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Macron slams door on Erdogan's EU ambitions

The Turkish public's strong desire for its country to join the EU could eventually have political implications for its president, who just returned from Europe empty-handed — again.

In Turkey, almost all print media outlets are under the strict control of President Recep Tayyip Erdogan. That’s why every presidential trip abroad is hailed as a great triumph. Erodgan's recent trip to Paris was no exception.

Ahmet Insel, a prominent Turkish intellectual and former dean at the Sorbonne in Paris, observed Jan. 8, "Pro-government media welcomed Tayyip Erdogan with cries of victory on his return" from Paris. Insel saw parallels between the warm welcome Erdogan received upon his return and the warm welcome former French Prime Minister Edouard Daladier received upon returning to Paris after signing the much-maligned Munich Agreement in 1938. Daladier "was expecting protests when he returned home, but was instead welcomed by a cheering crowd on the tarmac." Daladier remarked at the time, "Ah, morons! If they would have known."

Perhaps Erdogan had similar thoughts when he addressed the cheering crowd, wrote Insel.

French President Emmanuel Macron was blunt and undiplomatic in his statement about the Jan. 5 meeting with Erdogan. According to a BBC paraphrase of the speech, Macron said, "It was time to end the hypocrisy of pretending that there was any prospect of an advance in Turkey’s membership talks with the EU.”

According to Marc Semo, Le Monde’s Turkey expert, Macron was “honest” with Erdogan, who visited to test the waters on Turkey’s accession bid to the EU. Macron, emphasizing that recent developments in Turkey do not allow for any progress in Turkey’s long-languishing bid, proposed a “partnership” instead of full EU membership, Semo reported.

Such reports indicate that Macron reiterated the offers of former French President Nicolas Sarkozy and incumbent German Chancellor Angela Merkel. However, Macron didn’t even try to sweeten the deal by labeling the offer a “privileged” partnership. Considering the offer to be a “second-class membership in Europe,” Turkey has never been comfortable with this idea.

However, according to Insel, the positions of Sarkozy and Macron aren't identical: Sarkozy had wanted to shut the European doors to Turkey, asserting religious, cultural and demographic differences. Macron, on the other hand, noted Turkey's recent human rights violations and emphasized that Ankara is not fulfilling the Copenhagen criteria — the main prerequisite for accession negotiations.

Erdogan’s visit to Macron "illustrated Turkey’s huge loss of international credibility due to the drastic dismantlement of rule of law,” Marc Pierini, the former EU ambassador to Turkey, tweeted Jan. 5. “Ankara’s narrative — ‘There is rule of law in Turkey' [and] 'Turkey meets all the EU criteria’ — doesn't lead anywhere."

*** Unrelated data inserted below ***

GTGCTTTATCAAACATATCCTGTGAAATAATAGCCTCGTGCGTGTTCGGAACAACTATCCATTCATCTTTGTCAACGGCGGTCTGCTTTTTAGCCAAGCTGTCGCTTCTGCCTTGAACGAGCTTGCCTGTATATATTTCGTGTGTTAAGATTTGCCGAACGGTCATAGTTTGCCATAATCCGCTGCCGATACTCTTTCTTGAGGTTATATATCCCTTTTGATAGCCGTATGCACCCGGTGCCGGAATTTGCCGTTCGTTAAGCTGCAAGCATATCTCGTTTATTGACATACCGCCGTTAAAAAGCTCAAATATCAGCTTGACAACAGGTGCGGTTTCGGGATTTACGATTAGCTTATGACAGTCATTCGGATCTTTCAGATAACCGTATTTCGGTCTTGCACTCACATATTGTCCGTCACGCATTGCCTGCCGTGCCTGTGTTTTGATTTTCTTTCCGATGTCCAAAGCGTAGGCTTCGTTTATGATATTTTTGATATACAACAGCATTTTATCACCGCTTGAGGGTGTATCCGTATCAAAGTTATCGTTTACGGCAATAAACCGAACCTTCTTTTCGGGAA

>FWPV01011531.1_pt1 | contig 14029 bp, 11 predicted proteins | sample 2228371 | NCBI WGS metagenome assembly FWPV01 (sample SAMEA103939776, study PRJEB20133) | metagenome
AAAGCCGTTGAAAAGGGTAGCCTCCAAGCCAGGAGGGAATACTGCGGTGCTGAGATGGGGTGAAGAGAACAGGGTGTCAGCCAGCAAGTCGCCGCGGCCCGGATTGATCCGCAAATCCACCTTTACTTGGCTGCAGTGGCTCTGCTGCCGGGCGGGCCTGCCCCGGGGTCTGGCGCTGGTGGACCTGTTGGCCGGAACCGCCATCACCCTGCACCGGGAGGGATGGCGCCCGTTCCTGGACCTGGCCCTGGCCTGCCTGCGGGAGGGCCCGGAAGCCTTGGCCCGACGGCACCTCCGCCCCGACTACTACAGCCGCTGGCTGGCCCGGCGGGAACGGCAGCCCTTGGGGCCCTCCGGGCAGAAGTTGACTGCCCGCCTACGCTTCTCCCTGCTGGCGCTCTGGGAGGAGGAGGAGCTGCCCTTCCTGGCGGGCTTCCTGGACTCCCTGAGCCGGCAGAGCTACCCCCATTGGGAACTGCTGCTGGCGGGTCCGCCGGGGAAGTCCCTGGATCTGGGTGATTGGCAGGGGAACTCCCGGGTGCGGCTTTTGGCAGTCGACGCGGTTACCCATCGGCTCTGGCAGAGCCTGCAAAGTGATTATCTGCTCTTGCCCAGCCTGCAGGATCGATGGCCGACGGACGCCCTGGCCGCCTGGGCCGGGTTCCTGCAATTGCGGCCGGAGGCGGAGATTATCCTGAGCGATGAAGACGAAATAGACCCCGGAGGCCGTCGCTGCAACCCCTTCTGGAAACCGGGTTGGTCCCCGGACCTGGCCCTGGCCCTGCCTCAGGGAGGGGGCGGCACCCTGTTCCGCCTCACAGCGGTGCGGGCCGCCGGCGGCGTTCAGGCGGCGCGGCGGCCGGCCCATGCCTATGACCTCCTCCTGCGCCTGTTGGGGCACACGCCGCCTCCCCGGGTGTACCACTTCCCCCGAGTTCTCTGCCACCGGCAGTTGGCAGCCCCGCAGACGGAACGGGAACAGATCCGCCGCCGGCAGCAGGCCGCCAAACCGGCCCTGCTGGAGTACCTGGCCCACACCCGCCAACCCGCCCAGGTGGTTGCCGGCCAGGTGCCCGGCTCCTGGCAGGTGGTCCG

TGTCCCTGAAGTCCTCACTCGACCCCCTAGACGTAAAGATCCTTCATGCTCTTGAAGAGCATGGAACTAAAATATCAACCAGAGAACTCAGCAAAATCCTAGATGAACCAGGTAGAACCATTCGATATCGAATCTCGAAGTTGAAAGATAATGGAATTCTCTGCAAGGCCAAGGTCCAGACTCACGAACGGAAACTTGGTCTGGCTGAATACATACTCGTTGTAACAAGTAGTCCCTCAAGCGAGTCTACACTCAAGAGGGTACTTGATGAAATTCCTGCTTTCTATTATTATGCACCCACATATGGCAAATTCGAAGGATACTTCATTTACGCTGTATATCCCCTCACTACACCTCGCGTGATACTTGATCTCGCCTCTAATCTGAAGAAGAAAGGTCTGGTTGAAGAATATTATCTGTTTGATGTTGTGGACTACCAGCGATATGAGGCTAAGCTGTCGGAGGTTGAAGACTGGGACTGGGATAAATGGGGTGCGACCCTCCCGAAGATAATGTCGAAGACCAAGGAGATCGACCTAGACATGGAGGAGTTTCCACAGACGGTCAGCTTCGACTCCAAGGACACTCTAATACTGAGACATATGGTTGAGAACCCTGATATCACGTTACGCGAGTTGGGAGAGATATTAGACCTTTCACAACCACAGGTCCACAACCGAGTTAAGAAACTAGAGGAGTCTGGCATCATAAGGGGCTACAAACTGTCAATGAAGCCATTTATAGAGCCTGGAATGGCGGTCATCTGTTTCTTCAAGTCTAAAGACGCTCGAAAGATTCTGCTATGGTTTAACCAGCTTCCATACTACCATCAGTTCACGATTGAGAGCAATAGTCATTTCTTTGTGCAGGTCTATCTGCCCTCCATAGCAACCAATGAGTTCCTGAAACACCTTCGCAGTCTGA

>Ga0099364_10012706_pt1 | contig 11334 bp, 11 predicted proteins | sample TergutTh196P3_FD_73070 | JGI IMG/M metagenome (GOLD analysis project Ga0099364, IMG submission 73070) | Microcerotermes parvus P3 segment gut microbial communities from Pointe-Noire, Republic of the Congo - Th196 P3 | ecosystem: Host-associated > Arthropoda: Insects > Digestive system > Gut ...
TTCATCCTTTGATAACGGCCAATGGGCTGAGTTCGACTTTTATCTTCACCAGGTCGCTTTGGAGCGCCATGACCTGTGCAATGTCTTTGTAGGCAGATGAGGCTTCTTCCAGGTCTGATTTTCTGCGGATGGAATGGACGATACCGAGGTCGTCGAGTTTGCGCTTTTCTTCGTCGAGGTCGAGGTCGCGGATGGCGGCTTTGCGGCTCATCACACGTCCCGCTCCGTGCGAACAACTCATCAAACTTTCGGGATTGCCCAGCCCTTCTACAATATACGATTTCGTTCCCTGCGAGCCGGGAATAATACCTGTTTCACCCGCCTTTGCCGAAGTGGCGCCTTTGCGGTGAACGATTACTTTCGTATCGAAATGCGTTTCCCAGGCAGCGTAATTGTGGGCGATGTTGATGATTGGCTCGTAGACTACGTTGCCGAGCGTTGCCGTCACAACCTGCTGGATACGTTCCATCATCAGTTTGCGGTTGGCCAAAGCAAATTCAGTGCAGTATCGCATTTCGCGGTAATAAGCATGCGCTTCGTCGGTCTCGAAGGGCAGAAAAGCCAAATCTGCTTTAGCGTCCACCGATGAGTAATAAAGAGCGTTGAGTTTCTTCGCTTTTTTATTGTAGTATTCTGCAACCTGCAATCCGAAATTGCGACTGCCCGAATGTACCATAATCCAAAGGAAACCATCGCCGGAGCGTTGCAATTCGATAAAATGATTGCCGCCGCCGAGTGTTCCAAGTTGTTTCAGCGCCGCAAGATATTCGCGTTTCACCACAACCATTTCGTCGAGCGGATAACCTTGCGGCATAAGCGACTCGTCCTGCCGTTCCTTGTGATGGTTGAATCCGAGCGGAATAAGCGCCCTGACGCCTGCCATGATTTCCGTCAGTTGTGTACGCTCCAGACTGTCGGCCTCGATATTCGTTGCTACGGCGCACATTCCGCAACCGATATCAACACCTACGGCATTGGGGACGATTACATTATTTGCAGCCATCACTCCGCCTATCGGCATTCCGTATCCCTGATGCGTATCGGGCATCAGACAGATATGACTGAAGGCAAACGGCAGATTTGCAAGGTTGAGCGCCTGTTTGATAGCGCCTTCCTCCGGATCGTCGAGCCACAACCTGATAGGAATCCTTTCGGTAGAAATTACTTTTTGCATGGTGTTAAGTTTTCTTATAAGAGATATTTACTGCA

Arab scholar Sami Moubayed's observation was no less pessimistic. The visit “puts an end — almost once and for all — to Erdogan’s European ambition. … Seeing the writing on the wall, he has been rapidly investing time and effort in building relations elsewhere — in Sudan, Somalia, Chad and throughout the Arab and Muslim worlds,” he wrote in a recent commentary.

But will building bridges with Sudan, Chad and other Arab and Muslim nations be sufficient to fill the void of the European Union? Of course not.

“Smarting from Macron’s rebuttal, Erdogan has taken the opportunity to cuddle up closer to Russian President Vladimir Putin, knowing that by doing so he irks other NATO member states,” Moubayed added.

However, the future of Ankara-Moscow ties also seems foggy, as recent disagreements over the Syrian Kurds indicate. The future of Turkish-US relations is no less questionable. Thus, Macron’s decision “to end the hypocrisy” is extremely important for Turkey. Turkey’s exclusion from Europe could have strategic implications when it comes to Turkish public opinion: The people’s desire to integrate with the European Union is perhaps the only beacon of hope in the country right now.

Indeed, a survey conducted in November by the Economic Development Foundation, a lobbying body for Turkey’s EU membership, provided stunning results in this aspect. According to the survey, 78.9% of Turkish society supports full EU membership for their country. The figure was only 61% two years ago.

The survey results were a surprise even for the pollsters. “To see the increase in the support for EU membership despite Turkey’s moving away politically from the European Union during the year 2017, was unexpected,” Economic Development Foundation Chairman Ayhan Zeytinoglu told Deutsche Welle.

Yet the outcome doesn't change the political reality in Turkey. The EU is closing its doors to Turkey at the beginning of 2018, and they will remain firmly closed unless Turkey returns to democratic governance.

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